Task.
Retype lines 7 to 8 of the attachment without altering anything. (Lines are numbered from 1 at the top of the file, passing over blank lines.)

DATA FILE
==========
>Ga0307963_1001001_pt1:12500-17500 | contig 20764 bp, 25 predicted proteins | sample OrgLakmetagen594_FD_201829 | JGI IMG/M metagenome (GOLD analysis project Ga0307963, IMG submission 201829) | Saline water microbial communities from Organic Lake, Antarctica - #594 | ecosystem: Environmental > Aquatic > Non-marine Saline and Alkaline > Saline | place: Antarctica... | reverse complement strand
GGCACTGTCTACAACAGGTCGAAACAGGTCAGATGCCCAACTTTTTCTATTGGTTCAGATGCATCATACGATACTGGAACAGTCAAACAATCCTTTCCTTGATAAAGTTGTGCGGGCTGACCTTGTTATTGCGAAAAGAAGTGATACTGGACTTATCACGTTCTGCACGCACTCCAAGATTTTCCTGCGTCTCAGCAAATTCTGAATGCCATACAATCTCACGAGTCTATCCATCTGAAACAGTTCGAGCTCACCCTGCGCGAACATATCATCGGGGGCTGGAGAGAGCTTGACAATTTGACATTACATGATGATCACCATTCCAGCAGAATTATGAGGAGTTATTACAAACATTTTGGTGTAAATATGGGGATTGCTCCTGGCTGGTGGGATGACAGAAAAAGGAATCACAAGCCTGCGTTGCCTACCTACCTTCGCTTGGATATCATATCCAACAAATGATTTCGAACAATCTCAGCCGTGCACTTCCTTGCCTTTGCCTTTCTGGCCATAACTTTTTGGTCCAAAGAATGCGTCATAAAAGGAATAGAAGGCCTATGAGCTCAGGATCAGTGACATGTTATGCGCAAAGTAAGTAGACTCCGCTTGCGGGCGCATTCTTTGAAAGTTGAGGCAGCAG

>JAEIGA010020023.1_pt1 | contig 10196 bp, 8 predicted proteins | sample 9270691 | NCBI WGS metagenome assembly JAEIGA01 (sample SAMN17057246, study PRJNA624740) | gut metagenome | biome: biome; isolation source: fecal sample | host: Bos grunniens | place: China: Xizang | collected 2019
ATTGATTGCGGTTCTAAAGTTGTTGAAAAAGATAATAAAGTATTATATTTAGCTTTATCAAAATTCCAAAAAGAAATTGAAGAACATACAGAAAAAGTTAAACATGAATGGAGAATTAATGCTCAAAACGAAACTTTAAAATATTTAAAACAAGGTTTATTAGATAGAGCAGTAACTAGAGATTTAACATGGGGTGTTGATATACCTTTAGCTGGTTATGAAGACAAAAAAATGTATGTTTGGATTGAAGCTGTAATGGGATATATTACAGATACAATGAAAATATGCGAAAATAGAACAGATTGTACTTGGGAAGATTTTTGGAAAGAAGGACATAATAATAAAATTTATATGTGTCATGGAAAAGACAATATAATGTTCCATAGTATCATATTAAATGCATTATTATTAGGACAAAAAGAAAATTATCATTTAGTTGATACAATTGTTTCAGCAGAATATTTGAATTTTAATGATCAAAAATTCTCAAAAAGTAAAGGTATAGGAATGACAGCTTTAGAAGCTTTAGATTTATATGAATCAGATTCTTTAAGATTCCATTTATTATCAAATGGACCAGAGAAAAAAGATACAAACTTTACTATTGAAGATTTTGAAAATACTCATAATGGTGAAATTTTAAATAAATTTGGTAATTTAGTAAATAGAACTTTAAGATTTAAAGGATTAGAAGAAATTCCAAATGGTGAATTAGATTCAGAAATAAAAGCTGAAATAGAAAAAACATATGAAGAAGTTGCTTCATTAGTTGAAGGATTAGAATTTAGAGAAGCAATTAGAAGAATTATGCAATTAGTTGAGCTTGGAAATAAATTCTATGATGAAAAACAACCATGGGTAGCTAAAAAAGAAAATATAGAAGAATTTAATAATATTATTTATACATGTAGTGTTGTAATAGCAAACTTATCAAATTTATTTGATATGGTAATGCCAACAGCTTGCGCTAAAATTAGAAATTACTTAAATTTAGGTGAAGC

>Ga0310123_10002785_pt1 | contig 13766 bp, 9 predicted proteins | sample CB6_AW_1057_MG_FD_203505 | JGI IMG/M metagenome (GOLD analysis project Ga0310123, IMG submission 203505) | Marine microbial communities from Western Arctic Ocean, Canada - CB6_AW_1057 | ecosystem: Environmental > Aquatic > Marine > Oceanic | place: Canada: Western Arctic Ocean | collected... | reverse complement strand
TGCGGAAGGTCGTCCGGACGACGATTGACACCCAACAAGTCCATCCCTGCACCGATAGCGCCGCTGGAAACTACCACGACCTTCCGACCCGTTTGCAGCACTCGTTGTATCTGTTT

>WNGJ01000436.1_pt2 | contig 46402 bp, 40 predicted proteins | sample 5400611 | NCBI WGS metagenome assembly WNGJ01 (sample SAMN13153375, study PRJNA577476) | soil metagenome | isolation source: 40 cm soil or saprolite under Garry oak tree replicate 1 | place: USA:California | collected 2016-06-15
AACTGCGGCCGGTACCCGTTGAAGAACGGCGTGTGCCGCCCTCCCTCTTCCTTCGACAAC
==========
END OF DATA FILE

>WNGJ01000436.1_pt2 | contig 46402 bp, 40 predicted proteins | sample 5400611 | NCBI WGS metagenome assembly WNGJ01 (sample SAMN13153375, study PRJNA577476) | soil metagenome | isolation source: 40 cm soil or saprolite under Garry oak tree replicate 1 | place: USA:California | collected 2016-06-15
AACTGCGGCCGGTACCCGTTGAAGAACGGCGTGTGCCGCCCTCCCTCTTCCTTCGACAAC